Intel-Powered MacBook Is Fast On Its Feet - InformationWeek

InformationWeek is part of the Informa Tech Division of Informa PLC

This site is operated by a business or businesses owned by Informa PLC and all copyright resides with them.Informa PLC's registered office is 5 Howick Place, London SW1P 1WG. Registered in England and Wales. Number 8860726.

IoT
IoT
Hardware & Infrastructure
News
3/24/2006
09:55 AM
50%
50%

Intel-Powered MacBook Is Fast On Its Feet

The switch to Intel's Core Duo from IBM's PowerPC chip lets the Apple MacBook Pro leap a generation beyond PowerBooks while using emulation to support most existing software applications as programmers update them.

Apple MacBook Pro

Apple MacBook Pro
In a real-world comparison between my workhorse 2-1/2- year-old, 15-inch PowerBook G4 (1 GHz) and the MacBook Pro, the Intel system blows away the earlier device's performance. Part of the speed improvements, as well as the lighter weight and thinner form factor, are thanks to Intel's Core Duo processor, which packs two separate computing cores into a single chip without a dramatic increase in power or heat. Apple also redesigned the system around a 667-MHz system bus and PCI Express.

The MacBook Pro includes Rosetta, a PowerPC emulator that ships with all systems running the Intel version of Mac OS X. Some software won't run under Rosetta, such as Apple's professional video and audio programs, though these are due to be released in compatible versions this month. Apple also has abandoned Classic emulation, a method of running pre-Unix Mac OS 9 applications within Mac OS X 10.0 and later. Companies such as Adobe and Microsoft may charge full-version upgrade fees when they release universal versions of their suites.

This laptop is the first to come with Front Row, Apple's cut at turning the Mac into a home entertainment console. With an infrared remote control and using the notebook's 15.1-inch LCD or an external monitor, you can browse music, movies, and photographs, and play DVDs. Front Row works well enough, using large, easy-to-read menus and graphics, although navigation is slightly fussy.

Apple cut a few corners over its previous PowerBook model. It removed the dial-up modem, now a $50 USB-connected extra; there's no built-in S-Video port, although a $19 adapter is available; and FireWire 800 was dropped. There's no PC Card slot, either. And the SuperDrive (DVD/CD burner) writes a DVD-R at 4x instead of 8x. But Apple added a few extras, including a built-in iSight camera for videoconferencing via iChat AV and recording video, dual-link DVI support for 30-inch LCDs, and better range for its Wi-Fi connections. Reports indicate that the Wi-Fi adapter will connect to 802.11a (5 GHz) networks, as well as 802.11b/g (2.4 GHz).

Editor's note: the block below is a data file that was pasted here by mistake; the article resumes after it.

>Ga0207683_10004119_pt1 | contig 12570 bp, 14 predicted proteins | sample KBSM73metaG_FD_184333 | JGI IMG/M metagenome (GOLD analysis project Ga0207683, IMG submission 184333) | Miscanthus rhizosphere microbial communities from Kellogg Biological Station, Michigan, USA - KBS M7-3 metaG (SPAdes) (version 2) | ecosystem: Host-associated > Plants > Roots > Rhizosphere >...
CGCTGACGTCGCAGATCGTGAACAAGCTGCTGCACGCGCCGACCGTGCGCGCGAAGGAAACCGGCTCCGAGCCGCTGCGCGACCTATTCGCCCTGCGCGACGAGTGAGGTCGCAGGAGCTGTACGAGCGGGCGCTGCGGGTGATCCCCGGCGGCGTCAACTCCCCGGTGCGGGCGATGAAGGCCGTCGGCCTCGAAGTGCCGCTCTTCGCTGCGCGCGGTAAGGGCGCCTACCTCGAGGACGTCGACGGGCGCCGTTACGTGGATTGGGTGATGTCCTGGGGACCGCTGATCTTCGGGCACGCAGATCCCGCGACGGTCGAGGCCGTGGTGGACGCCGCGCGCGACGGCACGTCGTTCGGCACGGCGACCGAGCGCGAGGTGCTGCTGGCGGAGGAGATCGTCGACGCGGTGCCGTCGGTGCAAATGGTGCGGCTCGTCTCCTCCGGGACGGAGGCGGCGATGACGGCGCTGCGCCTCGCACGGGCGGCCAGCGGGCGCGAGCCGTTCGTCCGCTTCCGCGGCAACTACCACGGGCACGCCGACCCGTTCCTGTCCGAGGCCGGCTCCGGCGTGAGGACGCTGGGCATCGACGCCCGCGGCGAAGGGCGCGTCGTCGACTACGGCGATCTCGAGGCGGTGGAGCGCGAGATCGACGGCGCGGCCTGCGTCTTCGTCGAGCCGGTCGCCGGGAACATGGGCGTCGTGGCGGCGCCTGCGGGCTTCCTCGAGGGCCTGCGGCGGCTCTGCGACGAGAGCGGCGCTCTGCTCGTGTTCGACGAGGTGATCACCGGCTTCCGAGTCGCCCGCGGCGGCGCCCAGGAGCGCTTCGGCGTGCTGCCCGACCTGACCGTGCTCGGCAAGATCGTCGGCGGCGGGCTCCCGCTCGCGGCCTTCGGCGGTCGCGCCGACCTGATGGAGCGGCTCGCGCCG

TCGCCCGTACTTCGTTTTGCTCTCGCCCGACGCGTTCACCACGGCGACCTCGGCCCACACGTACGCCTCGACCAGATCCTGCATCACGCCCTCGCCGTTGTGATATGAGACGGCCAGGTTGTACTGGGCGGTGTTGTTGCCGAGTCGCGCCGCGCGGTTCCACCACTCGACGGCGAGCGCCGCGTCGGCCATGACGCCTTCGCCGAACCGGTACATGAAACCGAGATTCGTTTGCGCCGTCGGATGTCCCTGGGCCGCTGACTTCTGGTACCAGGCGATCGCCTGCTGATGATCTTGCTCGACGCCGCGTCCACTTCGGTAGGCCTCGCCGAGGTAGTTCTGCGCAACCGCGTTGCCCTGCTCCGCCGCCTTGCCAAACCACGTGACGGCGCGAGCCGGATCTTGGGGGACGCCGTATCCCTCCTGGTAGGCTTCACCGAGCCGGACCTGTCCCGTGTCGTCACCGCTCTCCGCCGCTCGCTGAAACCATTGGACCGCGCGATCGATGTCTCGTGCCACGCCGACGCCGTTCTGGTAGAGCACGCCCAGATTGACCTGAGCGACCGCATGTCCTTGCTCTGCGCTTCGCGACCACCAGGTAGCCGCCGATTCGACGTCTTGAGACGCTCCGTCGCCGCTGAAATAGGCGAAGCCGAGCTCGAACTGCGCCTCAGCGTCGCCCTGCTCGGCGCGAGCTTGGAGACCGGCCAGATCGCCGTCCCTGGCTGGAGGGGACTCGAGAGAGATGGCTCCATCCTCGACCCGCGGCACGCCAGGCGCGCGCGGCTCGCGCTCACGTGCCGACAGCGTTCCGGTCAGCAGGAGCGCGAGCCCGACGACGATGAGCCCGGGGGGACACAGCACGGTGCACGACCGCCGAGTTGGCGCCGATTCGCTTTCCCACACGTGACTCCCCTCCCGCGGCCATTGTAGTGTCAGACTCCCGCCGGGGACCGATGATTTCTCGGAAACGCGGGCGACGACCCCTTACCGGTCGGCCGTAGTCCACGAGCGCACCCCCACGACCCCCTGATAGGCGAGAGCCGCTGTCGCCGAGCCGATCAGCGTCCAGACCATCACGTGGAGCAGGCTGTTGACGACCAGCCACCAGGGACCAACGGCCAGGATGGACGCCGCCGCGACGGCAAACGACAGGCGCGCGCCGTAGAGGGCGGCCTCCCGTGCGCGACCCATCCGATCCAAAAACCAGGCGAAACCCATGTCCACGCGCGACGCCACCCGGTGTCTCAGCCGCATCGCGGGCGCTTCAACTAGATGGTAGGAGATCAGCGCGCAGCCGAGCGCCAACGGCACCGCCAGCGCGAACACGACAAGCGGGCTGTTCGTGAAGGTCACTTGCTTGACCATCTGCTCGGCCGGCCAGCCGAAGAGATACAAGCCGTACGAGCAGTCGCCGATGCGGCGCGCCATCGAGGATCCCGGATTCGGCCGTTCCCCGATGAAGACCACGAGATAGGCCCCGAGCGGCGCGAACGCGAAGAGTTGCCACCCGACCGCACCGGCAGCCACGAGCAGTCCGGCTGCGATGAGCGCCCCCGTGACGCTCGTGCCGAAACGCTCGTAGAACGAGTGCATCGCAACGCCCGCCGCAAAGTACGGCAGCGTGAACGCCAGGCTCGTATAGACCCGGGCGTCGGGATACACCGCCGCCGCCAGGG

The MacBook Pro clearly is poised for the next generation of laptop use, and it's a worthwhile upgrade for users with older PowerBooks. More recent PowerBook buyers or those considering one should evaluate their current software use to make sure universal binaries exist before committing to the next great thing. Prices start at $1,999 for 1.87-GHz Core Duo, 512 Mbytes of RAM, 128 Mbytes of video RAM, and an 80-Gbyte drive.

We welcome your comments on this topic on our social media channels, or [contact us directly] with questions about the site.
Comment  | 
Print  | 
More Insights
State of the Cloud
State of the Cloud
Cloud has drastically changed how IT organizations consume and deploy services in the digital age. This research report will delve into public, private and hybrid cloud adoption trends, with a special focus on infrastructure as a service and its role in the enterprise. Find out the challenges organizations are experiencing, and the technologies and strategies they are using to manage and mitigate those challenges today.
News
COVID-19: Using Data to Map Infections, Hospital Beds, and More
Jessica Davis, Senior Editor, Enterprise Apps,  3/25/2020
Commentary
Enterprise Guide to Robotic Process Automation
Cathleen Gagne, Managing Editor, InformationWeek,  3/23/2020
Slideshows
How Startup Innovation Can Help Enterprises Face COVID-19
Joao-Pierre S. Ruth, Senior Writer,  3/24/2020
Register for InformationWeek Newsletters
Video
Current Issue
IT Careers: Tech Drives Constant Change
Advances in information technology and management concepts mean that IT professionals must update their skill sets, even their career goals on an almost yearly basis. In this IT Trend Report, experts share advice on how IT pros can keep up with this every-changing job market. Read it today!
White Papers
Slideshows
Twitter Feed
Sponsored Live Streaming Video
Everything You've Been Told About Mobility Is Wrong
Attend this video symposium with Sean Wisdom, Global Director of Mobility Solutions, and learn about how you can harness powerful new products to mobilize your business potential.
Sponsored Video
Flash Poll